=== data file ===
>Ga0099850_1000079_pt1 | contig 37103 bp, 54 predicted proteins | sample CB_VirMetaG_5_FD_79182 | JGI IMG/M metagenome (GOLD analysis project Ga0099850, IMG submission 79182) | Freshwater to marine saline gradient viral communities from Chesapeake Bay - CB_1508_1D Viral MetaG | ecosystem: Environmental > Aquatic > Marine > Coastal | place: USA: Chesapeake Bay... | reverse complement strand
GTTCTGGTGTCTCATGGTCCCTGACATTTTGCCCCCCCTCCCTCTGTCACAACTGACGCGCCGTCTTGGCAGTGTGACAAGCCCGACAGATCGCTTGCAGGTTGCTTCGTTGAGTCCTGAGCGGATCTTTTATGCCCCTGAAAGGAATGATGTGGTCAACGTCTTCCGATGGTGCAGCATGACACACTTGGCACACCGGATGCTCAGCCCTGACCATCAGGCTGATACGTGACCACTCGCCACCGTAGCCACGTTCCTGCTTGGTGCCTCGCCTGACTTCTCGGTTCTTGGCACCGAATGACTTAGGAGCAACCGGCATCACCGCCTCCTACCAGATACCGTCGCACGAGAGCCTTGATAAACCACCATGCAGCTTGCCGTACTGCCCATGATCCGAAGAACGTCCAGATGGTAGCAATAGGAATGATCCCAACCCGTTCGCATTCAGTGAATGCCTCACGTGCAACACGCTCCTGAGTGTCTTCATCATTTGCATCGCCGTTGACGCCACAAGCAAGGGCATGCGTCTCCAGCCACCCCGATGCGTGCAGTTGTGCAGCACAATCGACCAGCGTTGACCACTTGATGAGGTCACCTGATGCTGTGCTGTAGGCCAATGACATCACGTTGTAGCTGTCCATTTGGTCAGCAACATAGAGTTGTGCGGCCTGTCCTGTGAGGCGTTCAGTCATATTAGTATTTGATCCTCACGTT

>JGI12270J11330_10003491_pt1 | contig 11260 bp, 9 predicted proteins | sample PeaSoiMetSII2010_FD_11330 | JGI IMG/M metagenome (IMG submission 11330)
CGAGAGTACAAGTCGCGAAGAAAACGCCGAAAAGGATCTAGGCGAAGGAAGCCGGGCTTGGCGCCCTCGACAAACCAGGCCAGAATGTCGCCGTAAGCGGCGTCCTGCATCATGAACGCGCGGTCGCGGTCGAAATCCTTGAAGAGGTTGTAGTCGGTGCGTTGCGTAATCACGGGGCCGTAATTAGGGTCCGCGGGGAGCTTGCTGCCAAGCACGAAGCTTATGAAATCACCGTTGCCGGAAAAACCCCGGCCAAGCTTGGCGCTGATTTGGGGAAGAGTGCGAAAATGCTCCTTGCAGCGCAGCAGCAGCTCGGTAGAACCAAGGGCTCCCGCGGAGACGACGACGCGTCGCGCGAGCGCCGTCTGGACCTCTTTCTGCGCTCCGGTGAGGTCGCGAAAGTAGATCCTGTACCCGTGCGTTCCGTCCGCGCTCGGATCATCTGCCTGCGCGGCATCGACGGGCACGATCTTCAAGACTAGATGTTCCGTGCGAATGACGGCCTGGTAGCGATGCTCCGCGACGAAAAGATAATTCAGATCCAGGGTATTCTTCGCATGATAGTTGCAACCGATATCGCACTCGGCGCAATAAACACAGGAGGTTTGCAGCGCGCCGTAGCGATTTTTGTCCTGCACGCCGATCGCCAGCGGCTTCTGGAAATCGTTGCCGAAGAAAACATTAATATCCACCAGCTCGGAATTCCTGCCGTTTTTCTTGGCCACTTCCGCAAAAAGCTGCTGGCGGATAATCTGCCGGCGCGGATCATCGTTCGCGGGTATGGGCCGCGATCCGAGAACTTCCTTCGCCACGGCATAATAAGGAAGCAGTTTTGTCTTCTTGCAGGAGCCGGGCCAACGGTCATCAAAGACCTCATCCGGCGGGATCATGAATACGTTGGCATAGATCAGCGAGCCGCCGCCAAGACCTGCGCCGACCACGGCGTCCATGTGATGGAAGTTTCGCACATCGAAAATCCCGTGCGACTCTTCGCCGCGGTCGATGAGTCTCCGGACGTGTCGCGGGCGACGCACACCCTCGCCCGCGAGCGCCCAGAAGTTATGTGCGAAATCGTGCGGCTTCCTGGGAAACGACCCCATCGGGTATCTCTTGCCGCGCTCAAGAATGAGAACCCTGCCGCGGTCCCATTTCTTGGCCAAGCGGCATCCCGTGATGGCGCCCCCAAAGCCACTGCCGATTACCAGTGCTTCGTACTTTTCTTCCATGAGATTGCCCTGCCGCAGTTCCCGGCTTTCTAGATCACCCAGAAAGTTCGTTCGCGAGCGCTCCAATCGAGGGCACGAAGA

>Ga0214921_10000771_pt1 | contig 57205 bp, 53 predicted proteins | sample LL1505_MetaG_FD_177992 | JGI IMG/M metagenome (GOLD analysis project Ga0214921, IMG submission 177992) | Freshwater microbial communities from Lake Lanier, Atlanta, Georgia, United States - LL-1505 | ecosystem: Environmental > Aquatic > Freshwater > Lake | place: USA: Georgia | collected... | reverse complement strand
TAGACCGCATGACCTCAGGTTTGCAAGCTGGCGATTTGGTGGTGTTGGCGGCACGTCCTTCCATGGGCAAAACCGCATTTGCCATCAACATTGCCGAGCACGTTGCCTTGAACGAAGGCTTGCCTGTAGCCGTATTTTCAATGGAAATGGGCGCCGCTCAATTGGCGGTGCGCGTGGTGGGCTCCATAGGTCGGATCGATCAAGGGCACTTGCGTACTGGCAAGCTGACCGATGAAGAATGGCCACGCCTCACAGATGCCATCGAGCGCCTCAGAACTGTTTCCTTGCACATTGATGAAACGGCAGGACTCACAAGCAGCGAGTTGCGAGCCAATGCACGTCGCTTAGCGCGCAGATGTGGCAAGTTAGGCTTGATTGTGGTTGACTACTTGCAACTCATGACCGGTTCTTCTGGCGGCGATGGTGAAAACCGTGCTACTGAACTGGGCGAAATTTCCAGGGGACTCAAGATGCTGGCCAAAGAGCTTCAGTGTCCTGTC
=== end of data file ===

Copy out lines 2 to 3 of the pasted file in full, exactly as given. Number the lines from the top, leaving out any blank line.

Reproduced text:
GTTCTGGTGTCTCATGGTCCCTGACATTTTGCCCCCCCTCCCTCTGTCACAACTGACGCGCCGTCTTGGCAGTGTGACAAGCCCGACAGATCGCTTGCAGGTTGCTTCGTTGAGTCCTGAGCGGATCTTTTATGCCCCTGAAAGGAATGATGTGGTCAACGTCTTCCGATGGTGCAGCATGACACACTTGGCACACCGGATGCTCAGCCCTGACCATCAGGCTGATACGTGACCACTCGCCACCGTAGCCACGTTCCTGCTTGGTGCCTCGCCTGACTTCTCGGTTCTTGGCACCGAATGACTTAGGAGCAACCGGCATCACCGCCTCCTACCAGATACCGTCGCACGAGAGCCTTGATAAACCACCATGCAGCTTGCCGTACTGCCCATGATCCGAAGAACGTCCAGATGGTAGCAATAGGAATGATCCCAACCCGTTCGCATTCAGTGAATGCCTCACGTGCAACACGCTCCTGAGTGTCTTCATCATTTGCATCGCCGTTGACGCCACAAGCAAGGGCATGCGTCTCCAGCCACCCCGATGCGTGCAGTTGTGCAGCACAATCGACCAGCGTTGACCACTTGATGAGGTCACCTGATGCTGTGCTGTAGGCCAATGACATCACGTTGTAGCTGTCCATTTGGTCAGCAACATAGAGTTGTGCGGCCTGTCCTGTGAGGCGTTCAGTCATATTAGTATTTGATCCTCACGTT

>JGI12270J11330_10003491_pt1 | contig 11260 bp, 9 predicted proteins | sample PeaSoiMetSII2010_FD_11330 | JGI IMG/M metagenome (IMG submission 11330)